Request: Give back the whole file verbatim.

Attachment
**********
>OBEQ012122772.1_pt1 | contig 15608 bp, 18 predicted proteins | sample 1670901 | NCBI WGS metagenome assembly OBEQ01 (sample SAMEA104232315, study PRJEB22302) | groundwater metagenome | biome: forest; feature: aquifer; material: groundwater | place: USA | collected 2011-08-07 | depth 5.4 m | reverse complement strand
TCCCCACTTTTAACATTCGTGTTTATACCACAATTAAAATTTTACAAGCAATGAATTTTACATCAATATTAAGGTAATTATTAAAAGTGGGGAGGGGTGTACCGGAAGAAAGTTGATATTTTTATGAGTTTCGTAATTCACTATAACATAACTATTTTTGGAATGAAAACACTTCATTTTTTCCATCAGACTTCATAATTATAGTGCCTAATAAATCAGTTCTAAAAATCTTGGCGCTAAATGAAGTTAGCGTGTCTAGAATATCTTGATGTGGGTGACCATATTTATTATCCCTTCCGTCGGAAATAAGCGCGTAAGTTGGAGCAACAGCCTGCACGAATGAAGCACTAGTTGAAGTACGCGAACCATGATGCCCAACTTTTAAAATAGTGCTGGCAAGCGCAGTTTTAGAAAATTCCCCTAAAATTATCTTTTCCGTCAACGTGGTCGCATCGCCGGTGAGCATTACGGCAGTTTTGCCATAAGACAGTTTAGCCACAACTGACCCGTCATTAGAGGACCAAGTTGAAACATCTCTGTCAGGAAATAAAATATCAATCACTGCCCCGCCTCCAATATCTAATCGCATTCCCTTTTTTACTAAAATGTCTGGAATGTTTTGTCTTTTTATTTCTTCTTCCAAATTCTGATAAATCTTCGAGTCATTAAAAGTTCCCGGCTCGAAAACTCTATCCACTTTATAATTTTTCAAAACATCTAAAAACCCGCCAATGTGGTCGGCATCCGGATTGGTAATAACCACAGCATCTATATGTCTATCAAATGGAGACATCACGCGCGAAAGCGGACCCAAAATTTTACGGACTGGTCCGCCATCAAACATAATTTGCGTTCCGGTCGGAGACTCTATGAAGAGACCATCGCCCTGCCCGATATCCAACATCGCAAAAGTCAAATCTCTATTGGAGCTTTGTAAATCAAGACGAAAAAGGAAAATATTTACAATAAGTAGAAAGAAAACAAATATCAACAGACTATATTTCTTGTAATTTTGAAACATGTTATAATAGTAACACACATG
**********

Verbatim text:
>OBEQ012122772.1_pt1 | contig 15608 bp, 18 predicted proteins | sample 1670901 | NCBI WGS metagenome assembly OBEQ01 (sample SAMEA104232315, study PRJEB22302) | groundwater metagenome | biome: forest; feature: aquifer; material: groundwater | place: USA | collected 2011-08-07 | depth 5.4 m | reverse complement strand
TCCCCACTTTTAACATTCGTGTTTATACCACAATTAAAATTTTACAAGCAATGAATTTTACATCAATATTAAGGTAATTATTAAAAGTGGGGAGGGGTGTACCGGAAGAAAGTTGATATTTTTATGAGTTTCGTAATTCACTATAACATAACTATTTTTGGAATGAAAACACTTCATTTTTTCCATCAGACTTCATAATTATAGTGCCTAATAAATCAGTTCTAAAAATCTTGGCGCTAAATGAAGTTAGCGTGTCTAGAATATCTTGATGTGGGTGACCATATTTATTATCCCTTCCGTCGGAAATAAGCGCGTAAGTTGGAGCAACAGCCTGCACGAATGAAGCACTAGTTGAAGTACGCGAACCATGATGCCCAACTTTTAAAATAGTGCTGGCAAGCGCAGTTTTAGAAAATTCCCCTAAAATTATCTTTTCCGTCAACGTGGTCGCATCGCCGGTGAGCATTACGGCAGTTTTGCCATAAGACAGTTTAGCCACAACTGACCCGTCATTAGAGGACCAAGTTGAAACATCTCTGTCAGGAAATAAAATATCAATCACTGCCCCGCCTCCAATATCTAATCGCATTCCCTTTTTTACTAAAATGTCTGGAATGTTTTGTCTTTTTATTTCTTCTTCCAAATTCTGATAAATCTTCGAGTCATTAAAAGTTCCCGGCTCGAAAACTCTATCCACTTTATAATTTTTCAAAACATCTAAAAACCCGCCAATGTGGTCGGCATCCGGATTGGTAATAACCACAGCATCTATATGTCTATCAAATGGAGACATCACGCGCGAAAGCGGACCCAAAATTTTACGGACTGGTCCGCCATCAAACATAATTTGCGTTCCGGTCGGAGACTCTATGAAGAGACCATCGCCCTGCCCGATATCCAACATCGCAAAAGTCAAATCTCTATTGGAGCTTTGTAAATCAAGACGAAAAAGGAAAATATTTACAATAAGTAGAAAGAAAACAAATATCAACAGACTATATTTCTTGTAATTTTGAAACATGTTATAATAGTAACACACATG